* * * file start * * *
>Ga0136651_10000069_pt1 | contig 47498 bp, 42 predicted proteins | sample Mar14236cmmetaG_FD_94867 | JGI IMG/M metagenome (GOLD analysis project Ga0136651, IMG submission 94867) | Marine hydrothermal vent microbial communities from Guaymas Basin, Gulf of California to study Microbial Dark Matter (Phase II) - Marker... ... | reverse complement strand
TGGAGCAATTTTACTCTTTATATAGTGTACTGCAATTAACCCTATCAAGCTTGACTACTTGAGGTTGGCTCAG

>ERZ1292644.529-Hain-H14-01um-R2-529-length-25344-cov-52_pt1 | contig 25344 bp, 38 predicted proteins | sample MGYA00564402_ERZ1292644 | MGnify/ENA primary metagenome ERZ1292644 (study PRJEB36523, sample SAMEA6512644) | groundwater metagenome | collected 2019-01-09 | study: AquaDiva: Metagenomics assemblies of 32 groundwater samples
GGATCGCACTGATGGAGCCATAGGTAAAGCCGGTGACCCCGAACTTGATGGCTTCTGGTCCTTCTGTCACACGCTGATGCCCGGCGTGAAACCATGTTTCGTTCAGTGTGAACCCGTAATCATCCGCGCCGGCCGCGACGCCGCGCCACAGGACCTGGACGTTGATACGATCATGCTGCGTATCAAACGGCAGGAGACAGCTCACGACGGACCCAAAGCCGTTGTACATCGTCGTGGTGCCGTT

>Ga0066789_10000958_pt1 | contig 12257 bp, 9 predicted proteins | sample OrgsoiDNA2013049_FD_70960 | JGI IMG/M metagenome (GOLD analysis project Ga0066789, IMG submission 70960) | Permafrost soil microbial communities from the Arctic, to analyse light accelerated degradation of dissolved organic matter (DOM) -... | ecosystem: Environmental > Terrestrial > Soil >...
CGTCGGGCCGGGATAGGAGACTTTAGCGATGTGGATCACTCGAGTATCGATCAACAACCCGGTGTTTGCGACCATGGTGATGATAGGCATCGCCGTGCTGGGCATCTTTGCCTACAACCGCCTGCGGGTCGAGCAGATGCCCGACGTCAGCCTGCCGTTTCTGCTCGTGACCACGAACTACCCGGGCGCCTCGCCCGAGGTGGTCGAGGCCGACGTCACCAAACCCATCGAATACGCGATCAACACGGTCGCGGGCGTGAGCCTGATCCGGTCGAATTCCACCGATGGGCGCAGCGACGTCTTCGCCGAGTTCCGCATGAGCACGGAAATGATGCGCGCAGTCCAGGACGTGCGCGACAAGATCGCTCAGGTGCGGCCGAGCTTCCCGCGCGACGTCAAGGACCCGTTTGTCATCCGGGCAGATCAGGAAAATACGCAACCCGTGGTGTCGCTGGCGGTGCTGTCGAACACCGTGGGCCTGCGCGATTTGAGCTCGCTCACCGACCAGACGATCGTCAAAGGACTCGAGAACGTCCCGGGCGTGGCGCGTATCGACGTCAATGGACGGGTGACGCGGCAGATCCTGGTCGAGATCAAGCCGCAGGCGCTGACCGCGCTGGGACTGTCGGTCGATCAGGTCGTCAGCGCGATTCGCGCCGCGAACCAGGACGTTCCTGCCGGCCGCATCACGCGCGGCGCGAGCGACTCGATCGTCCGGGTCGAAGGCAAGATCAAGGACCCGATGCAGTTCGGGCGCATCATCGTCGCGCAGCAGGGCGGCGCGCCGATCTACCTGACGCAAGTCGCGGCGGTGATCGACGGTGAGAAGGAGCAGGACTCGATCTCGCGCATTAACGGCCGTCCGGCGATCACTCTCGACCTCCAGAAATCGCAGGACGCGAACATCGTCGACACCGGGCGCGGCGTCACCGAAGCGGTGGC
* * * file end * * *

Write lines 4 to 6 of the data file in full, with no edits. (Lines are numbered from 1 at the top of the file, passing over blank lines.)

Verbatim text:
GGATCGCACTGATGGAGCCATAGGTAAAGCCGGTGACCCCGAACTTGATGGCTTCTGGTCCTTCTGTCACACGCTGATGCCCGGCGTGAAACCATGTTTCGTTCAGTGTGAACCCGTAATCATCCGCGCCGGCCGCGACGCCGCGCCACAGGACCTGGACGTTGATACGATCATGCTGCGTATCAAACGGCAGGAGACAGCTCACGACGGACCCAAAGCCGTTGTACATCGTCGTGGTGCCGTT

>Ga0066789_10000958_pt1 | contig 12257 bp, 9 predicted proteins | sample OrgsoiDNA2013049_FD_70960 | JGI IMG/M metagenome (GOLD analysis project Ga0066789, IMG submission 70960) | Permafrost soil microbial communities from the Arctic, to analyse light accelerated degradation of dissolved organic matter (DOM) -... | ecosystem: Environmental > Terrestrial > Soil >...
CGTCGGGCCGGGATAGGAGACTTTAGCGATGTGGATCACTCGAGTATCGATCAACAACCCGGTGTTTGCGACCATGGTGATGATAGGCATCGCCGTGCTGGGCATCTTTGCCTACAACCGCCTGCGGGTCGAGCAGATGCCCGACGTCAGCCTGCCGTTTCTGCTCGTGACCACGAACTACCCGGGCGCCTCGCCCGAGGTGGTCGAGGCCGACGTCACCAAACCCATCGAATACGCGATCAACACGGTCGCGGGCGTGAGCCTGATCCGGTCGAATTCCACCGATGGGCGCAGCGACGTCTTCGCCGAGTTCCGCATGAGCACGGAAATGATGCGCGCAGTCCAGGACGTGCGCGACAAGATCGCTCAGGTGCGGCCGAGCTTCCCGCGCGACGTCAAGGACCCGTTTGTCATCCGGGCAGATCAGGAAAATACGCAACCCGTGGTGTCGCTGGCGGTGCTGTCGAACACCGTGGGCCTGCGCGATTTGAGCTCGCTCACCGACCAGACGATCGTCAAAGGACTCGAGAACGTCCCGGGCGTGGCGCGTATCGACGTCAATGGACGGGTGACGCGGCAGATCCTGGTCGAGATCAAGCCGCAGGCGCTGACCGCGCTGGGACTGTCGGTCGATCAGGTCGTCAGCGCGATTCGCGCCGCGAACCAGGACGTTCCTGCCGGCCGCATCACGCGCGGCGCGAGCGACTCGATCGTCCGGGTCGAAGGCAAGATCAAGGACCCGATGCAGTTCGGGCGCATCATCGTCGCGCAGCAGGGCGGCGCGCCGATCTACCTGACGCAAGTCGCGGCGGTGATCGACGGTGAGAAGGAGCAGGACTCGATCTCGCGCATTAACGGCCGTCCGGCGATCACTCTCGACCTCCAGAAATCGCAGGACGCGAACATCGTCGACACCGGGCGCGGCGTCACCGAAGCGGTGGC